The Ramones.

"I Want To Be Sedated."

Sometimes life...dazzles. K.T. - thanks for dazzling and good luck in school.

Last Nights Dream

I had a dream last night that contained four dream elements that were strongly felt, though there was no coherent narrative. I dream of a very tall man who was laughing in happiness. I dreamt of a woman who was not tall, who was infected by the laughter. I dream of a designer duffle style bag. I dreamt of a lake surrounded by lush, deep green trees. Sent via BlackBerry by AT&T

Thursday, August 21, 2008

The Song of the First Frost

The Song of the First Frost

It is that perfect moment just before the sun breaks the horizon. I have come out of the house, down the back steps, into the far yard.  Chieftain, my father’s dog, a half coyote half who the hell knows what kind of dog is standing by the stair, alert.  He smiles, thumps his yellow tail a time or two and then falls in alongside me.  I cross the quiet yard and hear my boots crunching through the grass.  The world is white and glistening with the first frost of the year.  Chieftain bends his head to nip at the white grass.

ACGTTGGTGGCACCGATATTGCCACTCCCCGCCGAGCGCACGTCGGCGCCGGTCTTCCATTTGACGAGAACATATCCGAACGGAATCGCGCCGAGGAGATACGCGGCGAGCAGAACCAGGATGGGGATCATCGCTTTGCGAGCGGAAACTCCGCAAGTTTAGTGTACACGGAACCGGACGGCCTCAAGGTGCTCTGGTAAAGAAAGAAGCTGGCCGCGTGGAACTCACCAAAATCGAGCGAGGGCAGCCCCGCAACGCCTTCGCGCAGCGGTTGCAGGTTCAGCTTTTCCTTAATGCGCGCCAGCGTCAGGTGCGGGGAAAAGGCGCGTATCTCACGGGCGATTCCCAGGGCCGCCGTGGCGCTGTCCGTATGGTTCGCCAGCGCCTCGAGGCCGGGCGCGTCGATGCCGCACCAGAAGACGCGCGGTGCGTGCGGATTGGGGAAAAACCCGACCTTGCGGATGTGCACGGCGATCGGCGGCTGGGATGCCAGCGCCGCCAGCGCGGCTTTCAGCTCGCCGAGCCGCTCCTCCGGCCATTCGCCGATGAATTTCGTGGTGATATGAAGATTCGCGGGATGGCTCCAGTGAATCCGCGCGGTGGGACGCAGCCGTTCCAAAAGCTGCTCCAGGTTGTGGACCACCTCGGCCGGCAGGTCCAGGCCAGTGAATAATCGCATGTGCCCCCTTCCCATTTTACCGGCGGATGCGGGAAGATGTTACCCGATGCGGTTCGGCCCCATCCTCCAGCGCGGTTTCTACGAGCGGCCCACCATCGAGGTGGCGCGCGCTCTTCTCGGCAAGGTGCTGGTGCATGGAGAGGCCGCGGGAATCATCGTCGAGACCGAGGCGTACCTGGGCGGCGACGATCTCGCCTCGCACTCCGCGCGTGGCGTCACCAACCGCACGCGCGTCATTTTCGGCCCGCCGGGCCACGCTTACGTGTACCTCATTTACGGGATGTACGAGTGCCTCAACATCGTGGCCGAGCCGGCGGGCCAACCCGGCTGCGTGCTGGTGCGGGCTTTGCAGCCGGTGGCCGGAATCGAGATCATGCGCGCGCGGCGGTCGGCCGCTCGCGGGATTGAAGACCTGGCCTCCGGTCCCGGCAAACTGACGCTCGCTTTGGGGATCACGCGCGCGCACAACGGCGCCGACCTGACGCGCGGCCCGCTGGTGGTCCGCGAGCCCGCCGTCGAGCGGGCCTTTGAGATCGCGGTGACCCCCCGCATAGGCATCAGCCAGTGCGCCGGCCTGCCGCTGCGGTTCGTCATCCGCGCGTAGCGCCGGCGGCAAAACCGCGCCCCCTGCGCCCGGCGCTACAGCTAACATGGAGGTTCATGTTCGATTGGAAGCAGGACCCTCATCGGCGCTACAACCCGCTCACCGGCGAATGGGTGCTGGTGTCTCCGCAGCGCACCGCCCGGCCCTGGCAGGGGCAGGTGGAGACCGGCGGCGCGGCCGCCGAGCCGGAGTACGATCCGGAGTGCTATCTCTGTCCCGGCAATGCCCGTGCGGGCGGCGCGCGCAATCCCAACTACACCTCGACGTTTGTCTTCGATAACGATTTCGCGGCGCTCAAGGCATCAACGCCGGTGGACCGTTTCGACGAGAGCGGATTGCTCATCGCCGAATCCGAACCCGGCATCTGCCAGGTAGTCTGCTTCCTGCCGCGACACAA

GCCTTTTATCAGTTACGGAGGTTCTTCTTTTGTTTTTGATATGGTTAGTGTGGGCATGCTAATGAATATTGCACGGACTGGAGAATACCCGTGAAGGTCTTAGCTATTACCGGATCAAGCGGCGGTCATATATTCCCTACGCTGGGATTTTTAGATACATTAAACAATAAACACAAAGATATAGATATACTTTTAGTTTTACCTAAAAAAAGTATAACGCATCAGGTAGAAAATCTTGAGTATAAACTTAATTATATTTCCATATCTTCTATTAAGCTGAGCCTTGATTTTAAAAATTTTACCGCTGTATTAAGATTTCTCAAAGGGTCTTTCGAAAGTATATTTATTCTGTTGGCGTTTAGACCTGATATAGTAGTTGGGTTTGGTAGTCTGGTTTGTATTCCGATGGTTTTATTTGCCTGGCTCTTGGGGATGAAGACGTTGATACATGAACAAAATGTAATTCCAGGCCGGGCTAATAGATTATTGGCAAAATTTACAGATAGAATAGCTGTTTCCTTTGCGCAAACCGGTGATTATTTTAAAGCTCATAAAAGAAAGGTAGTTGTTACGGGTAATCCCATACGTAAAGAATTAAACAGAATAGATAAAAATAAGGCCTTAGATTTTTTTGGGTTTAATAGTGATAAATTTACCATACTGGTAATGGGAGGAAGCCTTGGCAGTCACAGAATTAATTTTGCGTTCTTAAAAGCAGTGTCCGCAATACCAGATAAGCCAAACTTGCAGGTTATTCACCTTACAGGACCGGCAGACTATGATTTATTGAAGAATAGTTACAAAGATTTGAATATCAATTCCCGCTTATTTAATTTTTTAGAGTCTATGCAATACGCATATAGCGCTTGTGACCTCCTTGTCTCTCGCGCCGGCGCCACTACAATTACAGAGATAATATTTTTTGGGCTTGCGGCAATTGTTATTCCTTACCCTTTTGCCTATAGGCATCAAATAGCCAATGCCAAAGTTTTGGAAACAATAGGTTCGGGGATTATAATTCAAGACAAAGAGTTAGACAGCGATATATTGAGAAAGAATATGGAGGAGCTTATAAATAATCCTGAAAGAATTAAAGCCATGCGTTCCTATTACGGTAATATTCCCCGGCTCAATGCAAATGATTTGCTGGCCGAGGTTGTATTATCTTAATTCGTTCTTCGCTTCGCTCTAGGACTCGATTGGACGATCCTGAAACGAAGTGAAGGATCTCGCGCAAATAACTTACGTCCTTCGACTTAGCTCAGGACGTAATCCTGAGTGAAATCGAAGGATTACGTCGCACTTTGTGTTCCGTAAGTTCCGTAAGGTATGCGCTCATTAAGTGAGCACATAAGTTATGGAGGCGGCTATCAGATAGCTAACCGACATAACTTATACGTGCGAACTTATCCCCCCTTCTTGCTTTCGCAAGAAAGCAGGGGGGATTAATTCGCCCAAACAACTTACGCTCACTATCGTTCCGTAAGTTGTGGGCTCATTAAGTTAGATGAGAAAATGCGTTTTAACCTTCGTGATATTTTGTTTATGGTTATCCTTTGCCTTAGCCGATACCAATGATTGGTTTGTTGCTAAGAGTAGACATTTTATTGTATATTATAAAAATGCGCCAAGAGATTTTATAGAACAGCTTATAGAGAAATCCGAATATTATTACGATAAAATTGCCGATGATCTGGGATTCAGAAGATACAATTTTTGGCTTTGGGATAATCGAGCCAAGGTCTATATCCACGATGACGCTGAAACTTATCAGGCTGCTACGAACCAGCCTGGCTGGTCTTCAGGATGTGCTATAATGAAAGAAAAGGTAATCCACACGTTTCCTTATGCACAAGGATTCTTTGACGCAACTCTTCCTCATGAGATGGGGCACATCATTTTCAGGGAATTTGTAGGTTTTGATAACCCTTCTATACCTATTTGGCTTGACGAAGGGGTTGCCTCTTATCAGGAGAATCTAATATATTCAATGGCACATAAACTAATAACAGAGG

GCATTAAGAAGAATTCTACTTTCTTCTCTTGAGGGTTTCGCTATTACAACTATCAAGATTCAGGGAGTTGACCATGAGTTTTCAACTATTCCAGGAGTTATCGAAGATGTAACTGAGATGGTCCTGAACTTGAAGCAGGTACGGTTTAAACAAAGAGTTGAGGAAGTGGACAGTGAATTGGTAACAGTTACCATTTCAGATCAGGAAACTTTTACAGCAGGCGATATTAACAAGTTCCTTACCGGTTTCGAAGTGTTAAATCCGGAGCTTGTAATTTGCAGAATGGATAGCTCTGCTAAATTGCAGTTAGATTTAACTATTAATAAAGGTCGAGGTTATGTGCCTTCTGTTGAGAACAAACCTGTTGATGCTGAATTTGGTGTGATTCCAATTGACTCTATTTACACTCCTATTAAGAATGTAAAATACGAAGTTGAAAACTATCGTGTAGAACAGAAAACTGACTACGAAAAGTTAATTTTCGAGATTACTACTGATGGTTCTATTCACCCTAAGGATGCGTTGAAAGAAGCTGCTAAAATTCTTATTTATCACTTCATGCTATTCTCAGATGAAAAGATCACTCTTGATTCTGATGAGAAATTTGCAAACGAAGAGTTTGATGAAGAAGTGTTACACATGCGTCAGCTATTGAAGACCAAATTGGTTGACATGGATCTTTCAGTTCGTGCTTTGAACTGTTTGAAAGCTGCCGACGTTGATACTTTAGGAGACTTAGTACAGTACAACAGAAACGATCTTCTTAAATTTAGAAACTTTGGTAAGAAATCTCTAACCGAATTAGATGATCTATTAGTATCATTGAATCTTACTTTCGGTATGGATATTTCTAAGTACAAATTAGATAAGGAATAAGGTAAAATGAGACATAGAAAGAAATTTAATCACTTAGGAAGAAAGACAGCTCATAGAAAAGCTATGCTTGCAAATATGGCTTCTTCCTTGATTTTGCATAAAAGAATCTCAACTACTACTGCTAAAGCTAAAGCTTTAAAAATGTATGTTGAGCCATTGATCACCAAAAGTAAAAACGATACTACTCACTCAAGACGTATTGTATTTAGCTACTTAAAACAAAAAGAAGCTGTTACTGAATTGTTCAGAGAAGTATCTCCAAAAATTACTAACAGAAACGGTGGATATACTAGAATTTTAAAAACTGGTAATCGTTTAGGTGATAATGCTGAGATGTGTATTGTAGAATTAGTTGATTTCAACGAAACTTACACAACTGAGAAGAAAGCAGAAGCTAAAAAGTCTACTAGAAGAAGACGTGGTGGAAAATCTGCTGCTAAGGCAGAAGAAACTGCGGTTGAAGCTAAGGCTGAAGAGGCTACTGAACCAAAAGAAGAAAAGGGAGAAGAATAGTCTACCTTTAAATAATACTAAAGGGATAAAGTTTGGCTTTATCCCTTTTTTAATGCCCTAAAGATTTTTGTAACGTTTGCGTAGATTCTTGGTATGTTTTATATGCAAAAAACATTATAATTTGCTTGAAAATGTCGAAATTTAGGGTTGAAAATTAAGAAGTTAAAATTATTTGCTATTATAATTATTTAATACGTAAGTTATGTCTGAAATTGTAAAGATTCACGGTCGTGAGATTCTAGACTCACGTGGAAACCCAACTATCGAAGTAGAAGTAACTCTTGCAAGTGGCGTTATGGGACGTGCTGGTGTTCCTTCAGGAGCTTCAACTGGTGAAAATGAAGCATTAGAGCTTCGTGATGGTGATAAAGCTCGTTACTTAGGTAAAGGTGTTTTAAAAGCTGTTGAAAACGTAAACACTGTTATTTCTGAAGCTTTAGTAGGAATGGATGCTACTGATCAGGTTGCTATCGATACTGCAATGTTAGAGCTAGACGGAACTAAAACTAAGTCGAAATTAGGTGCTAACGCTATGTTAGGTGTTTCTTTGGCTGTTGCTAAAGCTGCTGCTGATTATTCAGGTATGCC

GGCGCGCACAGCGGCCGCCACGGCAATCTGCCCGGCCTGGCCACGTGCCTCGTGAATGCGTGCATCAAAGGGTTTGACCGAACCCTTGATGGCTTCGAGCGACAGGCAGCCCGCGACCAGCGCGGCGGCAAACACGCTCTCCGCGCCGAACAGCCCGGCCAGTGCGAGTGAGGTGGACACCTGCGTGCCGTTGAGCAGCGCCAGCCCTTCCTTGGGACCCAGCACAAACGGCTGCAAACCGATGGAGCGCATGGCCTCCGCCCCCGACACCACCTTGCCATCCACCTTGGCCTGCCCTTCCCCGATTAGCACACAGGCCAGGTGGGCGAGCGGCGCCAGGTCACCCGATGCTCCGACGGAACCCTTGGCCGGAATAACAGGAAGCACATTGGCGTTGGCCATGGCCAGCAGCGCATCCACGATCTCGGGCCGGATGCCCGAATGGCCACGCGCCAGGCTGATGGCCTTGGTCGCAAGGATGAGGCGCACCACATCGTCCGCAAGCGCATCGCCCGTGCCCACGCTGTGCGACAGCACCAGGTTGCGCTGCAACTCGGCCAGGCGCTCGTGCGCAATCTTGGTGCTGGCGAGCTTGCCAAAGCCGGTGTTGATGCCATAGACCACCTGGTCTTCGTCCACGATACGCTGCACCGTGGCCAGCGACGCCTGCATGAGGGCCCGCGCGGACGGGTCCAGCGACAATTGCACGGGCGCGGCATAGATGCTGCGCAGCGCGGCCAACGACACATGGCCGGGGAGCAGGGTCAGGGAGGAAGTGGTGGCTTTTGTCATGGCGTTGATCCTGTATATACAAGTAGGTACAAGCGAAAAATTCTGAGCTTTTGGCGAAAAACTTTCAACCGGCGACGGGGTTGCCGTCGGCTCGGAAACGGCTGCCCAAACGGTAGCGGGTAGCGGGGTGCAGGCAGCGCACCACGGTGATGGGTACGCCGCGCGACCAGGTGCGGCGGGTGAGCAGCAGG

I cross in front of the half finished garage, past the saddle shed, around the root cellar and up and over the fence that surrounds the pen that stands just to the west of the small barn.  Chieftain drops and wiggles under the fence.  The two horses in the yard look at us and toss their heads and begin to move through the frost coated dirt, following us into the barn.  Chieftain promptly begins to sniff along the base of the barn, searching for something.

I take the knife from my belt, snap it open, and slice the top of the bag of horse feed open.  I heft the bag and pour it into the trough.  The two horses, the big Morgan and the smaller pinto, lip the pellets, scattering them about, as if they are searching for specific ones.  The water trough is full, the water still and black against the painted bottom.  I press down on the float switch, hear the electric pump click on, and then release it.  I walk out of the eastern door of the barn, Chieftain scooting out behind me.